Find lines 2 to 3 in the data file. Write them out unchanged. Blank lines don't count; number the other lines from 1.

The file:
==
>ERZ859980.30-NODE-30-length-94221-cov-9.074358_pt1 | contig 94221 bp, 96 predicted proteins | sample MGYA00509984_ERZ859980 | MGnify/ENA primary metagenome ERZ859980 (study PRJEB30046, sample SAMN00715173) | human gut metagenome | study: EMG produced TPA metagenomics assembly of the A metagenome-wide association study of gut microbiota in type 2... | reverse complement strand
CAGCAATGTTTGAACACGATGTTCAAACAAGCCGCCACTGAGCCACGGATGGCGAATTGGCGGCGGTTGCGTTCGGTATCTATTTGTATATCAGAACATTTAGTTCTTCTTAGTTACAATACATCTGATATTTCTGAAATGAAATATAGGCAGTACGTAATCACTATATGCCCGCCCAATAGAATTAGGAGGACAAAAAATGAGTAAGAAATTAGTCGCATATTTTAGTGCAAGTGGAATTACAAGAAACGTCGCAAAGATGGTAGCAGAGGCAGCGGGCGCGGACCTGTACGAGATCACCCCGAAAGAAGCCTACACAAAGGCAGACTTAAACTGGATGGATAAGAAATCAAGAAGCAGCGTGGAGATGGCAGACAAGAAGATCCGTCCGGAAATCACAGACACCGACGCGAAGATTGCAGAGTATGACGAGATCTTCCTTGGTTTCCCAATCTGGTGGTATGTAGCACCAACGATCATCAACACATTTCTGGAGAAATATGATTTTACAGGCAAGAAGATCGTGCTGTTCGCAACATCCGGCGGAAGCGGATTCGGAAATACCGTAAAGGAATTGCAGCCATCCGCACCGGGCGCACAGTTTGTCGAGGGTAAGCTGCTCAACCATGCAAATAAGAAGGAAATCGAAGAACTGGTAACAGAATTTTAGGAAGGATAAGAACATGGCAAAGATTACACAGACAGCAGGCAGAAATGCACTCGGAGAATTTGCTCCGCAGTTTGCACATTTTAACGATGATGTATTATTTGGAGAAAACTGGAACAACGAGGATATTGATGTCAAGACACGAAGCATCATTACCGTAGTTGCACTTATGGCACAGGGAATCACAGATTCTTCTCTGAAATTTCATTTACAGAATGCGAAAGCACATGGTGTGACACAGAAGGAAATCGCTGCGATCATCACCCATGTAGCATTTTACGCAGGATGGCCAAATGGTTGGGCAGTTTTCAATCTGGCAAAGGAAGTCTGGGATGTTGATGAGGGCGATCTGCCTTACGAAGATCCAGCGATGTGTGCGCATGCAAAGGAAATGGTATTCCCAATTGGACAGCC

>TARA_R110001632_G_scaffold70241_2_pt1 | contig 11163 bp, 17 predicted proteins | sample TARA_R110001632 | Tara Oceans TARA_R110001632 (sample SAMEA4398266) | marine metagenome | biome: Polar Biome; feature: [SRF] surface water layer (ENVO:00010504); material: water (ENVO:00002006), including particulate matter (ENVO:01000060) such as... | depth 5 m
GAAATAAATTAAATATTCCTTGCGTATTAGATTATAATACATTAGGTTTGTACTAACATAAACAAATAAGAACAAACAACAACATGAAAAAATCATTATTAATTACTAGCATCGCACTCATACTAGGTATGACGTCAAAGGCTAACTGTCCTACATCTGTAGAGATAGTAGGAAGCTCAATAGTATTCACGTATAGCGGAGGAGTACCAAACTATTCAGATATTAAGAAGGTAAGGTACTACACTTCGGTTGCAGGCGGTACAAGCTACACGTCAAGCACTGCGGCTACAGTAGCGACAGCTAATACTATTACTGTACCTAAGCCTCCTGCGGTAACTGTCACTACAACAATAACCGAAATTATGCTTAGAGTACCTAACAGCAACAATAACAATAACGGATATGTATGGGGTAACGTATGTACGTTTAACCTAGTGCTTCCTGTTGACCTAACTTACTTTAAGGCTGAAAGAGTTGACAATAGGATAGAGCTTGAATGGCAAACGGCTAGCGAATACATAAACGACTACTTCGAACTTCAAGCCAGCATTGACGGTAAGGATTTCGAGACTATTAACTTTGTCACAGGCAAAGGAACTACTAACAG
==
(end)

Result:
CAGCAATGTTTGAACACGATGTTCAAACAAGCCGCCACTGAGCCACGGATGGCGAATTGGCGGCGGTTGCGTTCGGTATCTATTTGTATATCAGAACATTTAGTTCTTCTTAGTTACAATACATCTGATATTTCTGAAATGAAATATAGGCAGTACGTAATCACTATATGCCCGCCCAATAGAATTAGGAGGACAAAAAATGAGTAAGAAATTAGTCGCATATTTTAGTGCAAGTGGAATTACAAGAAACGTCGCAAAGATGGTAGCAGAGGCAGCGGGCGCGGACCTGTACGAGATCACCCCGAAAGAAGCCTACACAAAGGCAGACTTAAACTGGATGGATAAGAAATCAAGAAGCAGCGTGGAGATGGCAGACAAGAAGATCCGTCCGGAAATCACAGACACCGACGCGAAGATTGCAGAGTATGACGAGATCTTCCTTGGTTTCCCAATCTGGTGGTATGTAGCACCAACGATCATCAACACATTTCTGGAGAAATATGATTTTACAGGCAAGAAGATCGTGCTGTTCGCAACATCCGGCGGAAGCGGATTCGGAAATACCGTAAAGGAATTGCAGCCATCCGCACCGGGCGCACAGTTTGTCGAGGGTAAGCTGCTCAACCATGCAAATAAGAAGGAAATCGAAGAACTGGTAACAGAATTTTAGGAAGGATAAGAACATGGCAAAGATTACACAGACAGCAGGCAGAAATGCACTCGGAGAATTTGCTCCGCAGTTTGCACATTTTAACGATGATGTATTATTTGGAGAAAACTGGAACAACGAGGATATTGATGTCAAGACACGAAGCATCATTACCGTAGTTGCACTTATGGCACAGGGAATCACAGATTCTTCTCTGAAATTTCATTTACAGAATGCGAAAGCACATGGTGTGACACAGAAGGAAATCGCTGCGATCATCACCCATGTAGCATTTTACGCAGGATGGCCAAATGGTTGGGCAGTTTTCAATCTGGCAAAGGAAGTCTGGGATGTTGATGAGGGCGATCTGCCTTACGAAGATCCAGCGATGTGTGCGCATGCAAAGGAAATGGTATTCCCAATTGGACAGCC

>TARA_R110001632_G_scaffold70241_2_pt1 | contig 11163 bp, 17 predicted proteins | sample TARA_R110001632 | Tara Oceans TARA_R110001632 (sample SAMEA4398266) | marine metagenome | biome: Polar Biome; feature: [SRF] surface water layer (ENVO:00010504); material: water (ENVO:00002006), including particulate matter (ENVO:01000060) such as... | depth 5 m